Broad Spectrum Macromolecular Antimicrobials with Biofilm Disruption Capability and In Vivo Efficacy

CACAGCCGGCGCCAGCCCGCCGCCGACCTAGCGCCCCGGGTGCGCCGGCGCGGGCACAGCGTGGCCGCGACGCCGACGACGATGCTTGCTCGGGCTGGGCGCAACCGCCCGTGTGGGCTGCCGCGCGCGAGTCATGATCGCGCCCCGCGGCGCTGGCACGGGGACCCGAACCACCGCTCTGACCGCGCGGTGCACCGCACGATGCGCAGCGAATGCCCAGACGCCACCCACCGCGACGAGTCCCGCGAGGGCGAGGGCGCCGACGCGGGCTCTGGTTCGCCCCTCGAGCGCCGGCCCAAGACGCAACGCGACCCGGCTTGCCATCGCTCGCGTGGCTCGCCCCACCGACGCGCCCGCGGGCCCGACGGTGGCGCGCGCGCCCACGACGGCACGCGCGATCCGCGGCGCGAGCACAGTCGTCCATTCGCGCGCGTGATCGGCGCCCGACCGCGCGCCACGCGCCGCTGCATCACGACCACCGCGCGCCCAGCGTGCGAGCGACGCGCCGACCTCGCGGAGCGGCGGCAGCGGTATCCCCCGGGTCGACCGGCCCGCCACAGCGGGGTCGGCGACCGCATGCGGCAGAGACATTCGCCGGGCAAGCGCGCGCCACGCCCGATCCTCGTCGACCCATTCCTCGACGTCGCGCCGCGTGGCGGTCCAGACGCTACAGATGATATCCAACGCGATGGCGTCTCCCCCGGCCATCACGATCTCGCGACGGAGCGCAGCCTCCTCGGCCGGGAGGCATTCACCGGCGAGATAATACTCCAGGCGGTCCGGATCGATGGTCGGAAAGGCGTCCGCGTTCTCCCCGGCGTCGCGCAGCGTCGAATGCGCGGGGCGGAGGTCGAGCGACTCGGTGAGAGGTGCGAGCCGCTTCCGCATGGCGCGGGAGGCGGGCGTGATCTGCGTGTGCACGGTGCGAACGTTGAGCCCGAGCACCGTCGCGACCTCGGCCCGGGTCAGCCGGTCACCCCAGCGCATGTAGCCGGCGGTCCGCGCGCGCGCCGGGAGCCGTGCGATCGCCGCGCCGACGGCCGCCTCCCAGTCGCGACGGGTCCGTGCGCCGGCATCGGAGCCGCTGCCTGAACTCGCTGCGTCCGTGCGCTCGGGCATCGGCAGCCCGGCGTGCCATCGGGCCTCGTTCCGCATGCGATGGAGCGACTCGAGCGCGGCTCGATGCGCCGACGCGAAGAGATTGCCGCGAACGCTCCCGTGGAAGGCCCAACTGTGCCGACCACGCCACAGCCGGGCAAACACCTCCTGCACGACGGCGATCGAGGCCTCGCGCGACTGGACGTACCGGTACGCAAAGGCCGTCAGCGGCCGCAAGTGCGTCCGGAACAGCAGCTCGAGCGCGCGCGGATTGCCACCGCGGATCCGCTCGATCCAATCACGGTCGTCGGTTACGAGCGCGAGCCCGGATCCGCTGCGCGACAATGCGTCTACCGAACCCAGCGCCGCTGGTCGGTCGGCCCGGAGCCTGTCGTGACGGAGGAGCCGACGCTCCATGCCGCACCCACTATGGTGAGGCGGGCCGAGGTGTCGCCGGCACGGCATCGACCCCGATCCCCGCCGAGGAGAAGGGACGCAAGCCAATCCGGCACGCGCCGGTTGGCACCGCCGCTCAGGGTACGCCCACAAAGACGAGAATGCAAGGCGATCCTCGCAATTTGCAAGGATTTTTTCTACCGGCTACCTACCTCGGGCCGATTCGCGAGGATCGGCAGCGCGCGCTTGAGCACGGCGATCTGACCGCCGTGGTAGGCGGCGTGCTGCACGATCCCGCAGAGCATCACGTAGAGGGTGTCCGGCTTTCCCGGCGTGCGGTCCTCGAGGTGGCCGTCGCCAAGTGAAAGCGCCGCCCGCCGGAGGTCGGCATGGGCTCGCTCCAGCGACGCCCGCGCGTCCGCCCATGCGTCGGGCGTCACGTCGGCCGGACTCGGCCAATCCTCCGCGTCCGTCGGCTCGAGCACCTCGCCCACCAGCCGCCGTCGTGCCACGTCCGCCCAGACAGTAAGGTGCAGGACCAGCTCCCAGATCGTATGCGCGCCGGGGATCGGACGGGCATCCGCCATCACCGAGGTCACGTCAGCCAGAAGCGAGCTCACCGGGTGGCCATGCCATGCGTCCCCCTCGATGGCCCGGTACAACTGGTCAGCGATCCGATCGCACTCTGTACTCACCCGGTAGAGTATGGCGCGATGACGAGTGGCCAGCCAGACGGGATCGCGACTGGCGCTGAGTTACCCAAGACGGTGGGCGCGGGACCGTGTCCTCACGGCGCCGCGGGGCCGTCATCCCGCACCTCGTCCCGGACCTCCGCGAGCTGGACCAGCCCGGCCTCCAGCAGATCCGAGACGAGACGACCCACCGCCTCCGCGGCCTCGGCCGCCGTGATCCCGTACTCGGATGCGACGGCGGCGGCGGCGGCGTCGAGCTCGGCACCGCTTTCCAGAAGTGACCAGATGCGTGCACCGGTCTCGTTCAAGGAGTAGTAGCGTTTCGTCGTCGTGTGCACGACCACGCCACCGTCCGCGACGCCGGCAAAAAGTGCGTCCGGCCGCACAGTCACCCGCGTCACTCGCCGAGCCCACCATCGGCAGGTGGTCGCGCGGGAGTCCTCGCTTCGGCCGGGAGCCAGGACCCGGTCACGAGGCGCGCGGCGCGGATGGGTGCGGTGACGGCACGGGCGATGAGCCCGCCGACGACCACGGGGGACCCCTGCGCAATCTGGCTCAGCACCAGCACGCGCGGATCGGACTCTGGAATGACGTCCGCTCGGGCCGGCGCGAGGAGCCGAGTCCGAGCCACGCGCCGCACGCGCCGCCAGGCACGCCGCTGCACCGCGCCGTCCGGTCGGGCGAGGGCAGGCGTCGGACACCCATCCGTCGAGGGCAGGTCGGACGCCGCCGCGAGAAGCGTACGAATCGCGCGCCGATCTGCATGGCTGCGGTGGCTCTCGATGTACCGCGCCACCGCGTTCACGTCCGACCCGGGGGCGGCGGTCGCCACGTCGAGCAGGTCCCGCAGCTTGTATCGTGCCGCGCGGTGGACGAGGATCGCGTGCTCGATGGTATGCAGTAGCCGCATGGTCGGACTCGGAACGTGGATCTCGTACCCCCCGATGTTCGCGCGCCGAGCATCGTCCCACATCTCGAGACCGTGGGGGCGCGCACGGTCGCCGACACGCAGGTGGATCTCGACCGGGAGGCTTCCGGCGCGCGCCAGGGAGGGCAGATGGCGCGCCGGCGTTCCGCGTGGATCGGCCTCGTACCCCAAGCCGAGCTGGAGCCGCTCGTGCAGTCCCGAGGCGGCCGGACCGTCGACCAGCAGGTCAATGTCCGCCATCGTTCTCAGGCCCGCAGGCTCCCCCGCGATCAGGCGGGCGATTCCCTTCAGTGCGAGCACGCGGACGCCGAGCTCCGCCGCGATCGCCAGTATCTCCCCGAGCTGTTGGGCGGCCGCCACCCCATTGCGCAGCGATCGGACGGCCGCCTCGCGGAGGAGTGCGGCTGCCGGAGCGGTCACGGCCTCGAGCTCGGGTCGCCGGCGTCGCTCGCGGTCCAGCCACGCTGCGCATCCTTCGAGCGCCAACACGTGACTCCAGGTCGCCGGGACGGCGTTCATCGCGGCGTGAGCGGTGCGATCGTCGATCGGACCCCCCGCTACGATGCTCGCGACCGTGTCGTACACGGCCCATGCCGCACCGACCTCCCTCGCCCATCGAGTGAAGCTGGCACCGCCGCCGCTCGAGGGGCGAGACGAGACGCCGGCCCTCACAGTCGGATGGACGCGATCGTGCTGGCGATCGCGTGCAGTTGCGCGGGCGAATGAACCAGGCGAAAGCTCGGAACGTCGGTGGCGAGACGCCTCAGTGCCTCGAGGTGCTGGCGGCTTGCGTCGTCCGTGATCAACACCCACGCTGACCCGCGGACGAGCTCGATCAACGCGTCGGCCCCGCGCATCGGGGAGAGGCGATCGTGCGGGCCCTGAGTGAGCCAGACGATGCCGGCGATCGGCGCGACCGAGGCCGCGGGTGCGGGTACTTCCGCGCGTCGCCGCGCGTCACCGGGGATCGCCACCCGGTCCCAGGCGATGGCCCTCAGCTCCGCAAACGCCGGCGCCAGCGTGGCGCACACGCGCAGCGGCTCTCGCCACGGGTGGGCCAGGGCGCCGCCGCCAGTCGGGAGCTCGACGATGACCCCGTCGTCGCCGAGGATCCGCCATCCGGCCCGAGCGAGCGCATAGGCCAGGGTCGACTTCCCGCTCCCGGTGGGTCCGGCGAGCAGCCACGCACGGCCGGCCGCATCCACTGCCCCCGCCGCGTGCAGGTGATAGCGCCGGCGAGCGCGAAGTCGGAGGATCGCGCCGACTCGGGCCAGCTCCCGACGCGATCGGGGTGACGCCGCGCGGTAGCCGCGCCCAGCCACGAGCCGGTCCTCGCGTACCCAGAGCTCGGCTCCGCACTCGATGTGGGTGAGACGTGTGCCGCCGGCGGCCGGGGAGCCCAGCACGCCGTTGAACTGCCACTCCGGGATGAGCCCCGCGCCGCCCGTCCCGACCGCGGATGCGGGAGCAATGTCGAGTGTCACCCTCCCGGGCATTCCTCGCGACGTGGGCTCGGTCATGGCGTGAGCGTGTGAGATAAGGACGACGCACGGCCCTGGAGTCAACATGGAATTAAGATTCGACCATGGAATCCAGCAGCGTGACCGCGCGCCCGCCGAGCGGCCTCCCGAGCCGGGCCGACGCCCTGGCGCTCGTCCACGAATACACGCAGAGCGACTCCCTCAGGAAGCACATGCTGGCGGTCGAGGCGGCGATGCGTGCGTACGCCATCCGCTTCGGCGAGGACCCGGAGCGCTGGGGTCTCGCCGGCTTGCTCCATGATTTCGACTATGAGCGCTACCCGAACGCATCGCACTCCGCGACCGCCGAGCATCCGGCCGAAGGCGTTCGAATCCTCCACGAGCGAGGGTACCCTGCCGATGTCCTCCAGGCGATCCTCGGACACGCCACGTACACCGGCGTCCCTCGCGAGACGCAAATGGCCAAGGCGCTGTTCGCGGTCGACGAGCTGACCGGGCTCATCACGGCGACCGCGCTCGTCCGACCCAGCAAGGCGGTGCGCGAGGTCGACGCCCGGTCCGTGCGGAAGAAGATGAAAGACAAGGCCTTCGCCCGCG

In this study, antimicrobial polymers are synthesized by the organocatalytic ring-opening polymerization of an eight-membered heterocyclic carbonate monomer that is subsequently quaternized with methyl iodide. These polymers demonstrate activity against clinically relevant Gram-positive Staphylococcus epidermidis and Staphylococcus aureus, Gram-negative Escherichia coli and Pseudomonas aeruginosa, and fungus Candida albicans with fast killing kinetics. Importantly, the polymer efficiently inhibits biofilm growth and lyses existing biofilm, leading to a reduction in biomass and cell viability. In addition, the macromolecular antimicrobial is less likely to induce resistance as it acts via a membrane-lytic mechanism. The polymer is not cytotoxic toward mammalian cells with LD50 of 99.0 ± 11.6 mg kg−1 in mice through i.v. injection. In an S. aureus blood stream infection mouse model, the polymer removes bacteria from the blood more rapidly than the antibiotic Augmentin. At the effective dose, the polymer treatment does not damage liver and kidney tissues or functions. In addition, blood electrolyte balance remains unchanged after the treatment. The low cost of starting materials, ease of synthesis, nontoxicity, broad spectrum activity with fast killing kinetics, and in vivo antimicrobial activity make these macromolecular antimicrobials ideal candidates for prevention of sepsis and treatment of infections.